Above all, in the world of entertainment, there are very few artists and technicians who can proudly refer to their “Shudhra/Bahujan” or “Dalit” ancestry. For example, legendary lyricist Shailendra never revealed his “dalit” identity, while actor Raj Kapoor always wore his Punjabi cultural and social capital on his sleeve. The values of the Brahmanical system hegemonize our social outlook and compel our minds to despise Dalit-Bahujan identities with shame and prejudice. Dalit-Bahujan artists are therefore often prisoners of these stereotypes.
Moreover, the entertainment industry, especially the filmmaking segment, is one of the most expensive mediums because it attracts great fame, money, and power. Therefore, the doors of this business are often closed to “outsiders”. The sector is dominated by tight social networks, nepotism and class associations. Especially for Dalit-Bahujan communities, getting a fair and dignified entry into this segment is a difficult task.
There are many gatekeepers that often prohibit or discourage talented artists from having a fair entry into the business. The film industry often promotes the cultural ideas and socio-political concerns of social elites and relegates Dalit-Bahujan artists to insignificant passive spectators. Their artistry, creativity and cultural symbols find no recognizable place in the mainstream entertainment industry.
Do you remember Tiktok?
The world of entertainment has changed considerably with the arrival of many short video mobile applications. Previously, Tiktok has enabled various people living in small towns and rural areas, especially artists from lower social and lower class strata, to become part of the entertainment world.
The involvement of Dalit-Bahujan artists as creators and consumers of entertaining content has not only diversified the entertainment segment, but has also highlighted the deep desires of artists from marginalized groups to showcase their talent.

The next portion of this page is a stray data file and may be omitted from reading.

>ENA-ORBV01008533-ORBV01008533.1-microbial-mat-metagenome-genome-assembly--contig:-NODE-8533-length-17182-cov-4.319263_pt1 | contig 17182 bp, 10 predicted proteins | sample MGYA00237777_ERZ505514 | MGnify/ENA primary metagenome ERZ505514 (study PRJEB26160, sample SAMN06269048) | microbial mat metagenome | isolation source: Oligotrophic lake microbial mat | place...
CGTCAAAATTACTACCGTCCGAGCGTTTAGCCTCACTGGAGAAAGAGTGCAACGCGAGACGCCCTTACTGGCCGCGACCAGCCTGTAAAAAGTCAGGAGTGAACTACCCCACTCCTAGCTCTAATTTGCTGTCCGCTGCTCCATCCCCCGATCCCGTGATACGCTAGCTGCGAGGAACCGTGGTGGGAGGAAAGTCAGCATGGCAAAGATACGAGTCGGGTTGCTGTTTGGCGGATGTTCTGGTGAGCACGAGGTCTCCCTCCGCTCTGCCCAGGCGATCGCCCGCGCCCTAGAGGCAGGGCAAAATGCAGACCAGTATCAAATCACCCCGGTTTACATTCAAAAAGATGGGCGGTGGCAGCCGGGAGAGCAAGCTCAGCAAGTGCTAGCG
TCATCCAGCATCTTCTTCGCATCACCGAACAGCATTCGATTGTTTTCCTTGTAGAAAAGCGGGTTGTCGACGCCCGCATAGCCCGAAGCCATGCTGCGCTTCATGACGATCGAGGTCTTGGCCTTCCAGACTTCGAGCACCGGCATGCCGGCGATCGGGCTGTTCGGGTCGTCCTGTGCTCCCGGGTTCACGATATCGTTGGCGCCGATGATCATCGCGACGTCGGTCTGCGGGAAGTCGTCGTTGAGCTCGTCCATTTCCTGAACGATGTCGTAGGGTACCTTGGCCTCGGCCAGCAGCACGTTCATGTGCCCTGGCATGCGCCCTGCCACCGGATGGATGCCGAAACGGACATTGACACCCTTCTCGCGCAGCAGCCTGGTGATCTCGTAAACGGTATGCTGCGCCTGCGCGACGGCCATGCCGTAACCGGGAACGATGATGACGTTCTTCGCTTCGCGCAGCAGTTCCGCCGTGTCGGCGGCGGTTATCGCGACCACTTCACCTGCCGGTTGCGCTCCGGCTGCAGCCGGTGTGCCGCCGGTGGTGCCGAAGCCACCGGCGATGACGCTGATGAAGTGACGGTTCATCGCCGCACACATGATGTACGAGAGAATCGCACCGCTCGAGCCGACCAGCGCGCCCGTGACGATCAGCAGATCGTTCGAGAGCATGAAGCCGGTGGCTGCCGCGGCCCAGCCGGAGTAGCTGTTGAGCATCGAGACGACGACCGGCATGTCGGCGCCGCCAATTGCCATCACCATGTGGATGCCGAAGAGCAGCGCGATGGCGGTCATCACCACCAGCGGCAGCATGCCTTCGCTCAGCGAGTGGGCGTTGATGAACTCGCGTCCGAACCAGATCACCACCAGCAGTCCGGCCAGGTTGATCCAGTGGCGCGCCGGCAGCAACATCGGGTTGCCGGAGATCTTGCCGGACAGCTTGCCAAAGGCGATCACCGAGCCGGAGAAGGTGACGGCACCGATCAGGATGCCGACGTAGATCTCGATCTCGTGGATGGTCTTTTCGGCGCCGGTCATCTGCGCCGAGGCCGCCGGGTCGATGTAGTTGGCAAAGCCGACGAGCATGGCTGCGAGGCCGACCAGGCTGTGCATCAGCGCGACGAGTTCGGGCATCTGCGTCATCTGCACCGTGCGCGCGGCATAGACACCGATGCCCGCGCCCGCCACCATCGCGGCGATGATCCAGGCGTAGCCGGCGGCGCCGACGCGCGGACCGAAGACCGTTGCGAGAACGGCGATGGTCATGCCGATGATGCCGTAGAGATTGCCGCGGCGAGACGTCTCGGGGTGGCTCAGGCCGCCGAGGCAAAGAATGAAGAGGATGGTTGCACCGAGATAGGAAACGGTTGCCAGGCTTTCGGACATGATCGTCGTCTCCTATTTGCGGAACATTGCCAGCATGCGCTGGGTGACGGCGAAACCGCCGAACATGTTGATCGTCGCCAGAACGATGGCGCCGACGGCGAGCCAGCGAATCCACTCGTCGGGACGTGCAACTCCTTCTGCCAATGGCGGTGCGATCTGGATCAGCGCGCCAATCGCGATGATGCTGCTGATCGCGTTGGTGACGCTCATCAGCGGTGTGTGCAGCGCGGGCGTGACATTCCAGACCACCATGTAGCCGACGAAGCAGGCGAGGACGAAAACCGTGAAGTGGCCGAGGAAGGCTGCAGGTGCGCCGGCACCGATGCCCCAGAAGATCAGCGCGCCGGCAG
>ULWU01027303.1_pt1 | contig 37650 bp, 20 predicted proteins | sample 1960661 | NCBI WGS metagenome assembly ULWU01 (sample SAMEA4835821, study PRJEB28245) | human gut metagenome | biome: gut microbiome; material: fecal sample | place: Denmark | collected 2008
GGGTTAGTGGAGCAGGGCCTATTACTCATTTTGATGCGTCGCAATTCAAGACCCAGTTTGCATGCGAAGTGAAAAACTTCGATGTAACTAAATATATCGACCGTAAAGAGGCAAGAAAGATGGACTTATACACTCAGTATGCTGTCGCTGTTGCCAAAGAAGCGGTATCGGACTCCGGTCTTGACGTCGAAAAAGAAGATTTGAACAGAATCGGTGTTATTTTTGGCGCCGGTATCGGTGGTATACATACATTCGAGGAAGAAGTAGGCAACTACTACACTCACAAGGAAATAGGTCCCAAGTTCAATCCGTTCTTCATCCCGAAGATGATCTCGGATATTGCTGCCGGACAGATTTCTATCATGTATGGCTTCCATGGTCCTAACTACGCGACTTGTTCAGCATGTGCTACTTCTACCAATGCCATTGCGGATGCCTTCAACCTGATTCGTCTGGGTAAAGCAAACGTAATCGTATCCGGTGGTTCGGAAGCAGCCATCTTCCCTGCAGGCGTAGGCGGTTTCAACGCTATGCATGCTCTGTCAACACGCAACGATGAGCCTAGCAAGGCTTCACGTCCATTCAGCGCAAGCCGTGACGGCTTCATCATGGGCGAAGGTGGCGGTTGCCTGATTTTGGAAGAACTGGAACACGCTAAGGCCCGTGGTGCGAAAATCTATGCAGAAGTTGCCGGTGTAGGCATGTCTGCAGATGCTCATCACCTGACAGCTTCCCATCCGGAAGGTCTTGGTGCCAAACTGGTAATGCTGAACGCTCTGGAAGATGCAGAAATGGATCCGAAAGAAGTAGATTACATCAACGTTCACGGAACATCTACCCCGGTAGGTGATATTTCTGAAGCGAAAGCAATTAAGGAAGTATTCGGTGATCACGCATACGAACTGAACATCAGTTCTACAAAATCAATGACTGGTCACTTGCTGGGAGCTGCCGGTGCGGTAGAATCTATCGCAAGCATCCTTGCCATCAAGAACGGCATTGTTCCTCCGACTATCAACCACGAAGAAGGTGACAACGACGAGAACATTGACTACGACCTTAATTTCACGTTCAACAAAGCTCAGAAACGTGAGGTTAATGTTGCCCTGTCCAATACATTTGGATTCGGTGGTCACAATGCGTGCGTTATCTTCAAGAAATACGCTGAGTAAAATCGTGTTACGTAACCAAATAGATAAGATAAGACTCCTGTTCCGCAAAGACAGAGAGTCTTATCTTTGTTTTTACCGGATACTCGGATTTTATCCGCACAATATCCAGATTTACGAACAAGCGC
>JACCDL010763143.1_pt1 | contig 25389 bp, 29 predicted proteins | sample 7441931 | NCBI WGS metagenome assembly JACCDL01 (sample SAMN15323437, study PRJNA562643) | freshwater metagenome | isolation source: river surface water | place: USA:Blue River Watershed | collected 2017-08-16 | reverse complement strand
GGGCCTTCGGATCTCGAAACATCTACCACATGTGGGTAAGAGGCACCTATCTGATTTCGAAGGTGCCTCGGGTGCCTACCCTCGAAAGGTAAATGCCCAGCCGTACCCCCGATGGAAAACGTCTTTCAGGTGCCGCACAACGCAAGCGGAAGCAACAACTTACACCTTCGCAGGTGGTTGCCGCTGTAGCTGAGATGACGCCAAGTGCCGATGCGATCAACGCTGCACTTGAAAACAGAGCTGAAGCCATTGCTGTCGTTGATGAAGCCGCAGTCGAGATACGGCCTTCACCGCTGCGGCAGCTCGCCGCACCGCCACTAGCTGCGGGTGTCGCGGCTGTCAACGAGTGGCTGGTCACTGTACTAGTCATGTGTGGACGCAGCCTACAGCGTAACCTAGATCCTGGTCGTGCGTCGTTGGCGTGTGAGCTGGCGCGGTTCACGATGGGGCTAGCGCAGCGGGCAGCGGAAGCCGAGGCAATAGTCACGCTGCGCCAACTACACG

However, after the banning of Tiktok in India, many alternatives have emerged in its place but hardly have a similar impact. Other applications like Instagram reels or YouTube short films, mainly serve the entertainment values of middle class elites, do not allow Dalit-Bahujan artists to take center stage.
Although these popular technological innovations in the social media space enable the participation of Dalit-Bahujan artists, it has often been observed that they restrict and relegate the creative content of Dalit-Bahujan artists. They claim that this content “violates community standards”, preventing them from taking center stage by either labeling it as “inappropriate content” or hounding it with caste abuse and slurs.
Remember the controversy stirred up by armies of trolls when Jack Dorsey, the CEO of Twitter held up a poster with “Smash Brahmanical Patriarchy” written on it.
Traditional entertainment platforms have repeatedly restricted, relegated and erased the creative content of Dalit-Bahujan artists, and their attempts to take center stage on the internet have also often been curtailed. It should also be noted that the algorithms of these apps often promote so-called “beautiful faces”, mainstream music and commercialized content. Consequently, Dalit-Bahujan entries – such as songs about Buddha and Ambedkar, dances and sketches by Dalit artists, topical content on caste atrocities, among others – are often relegated to the background and not do not appear prominently on these platforms.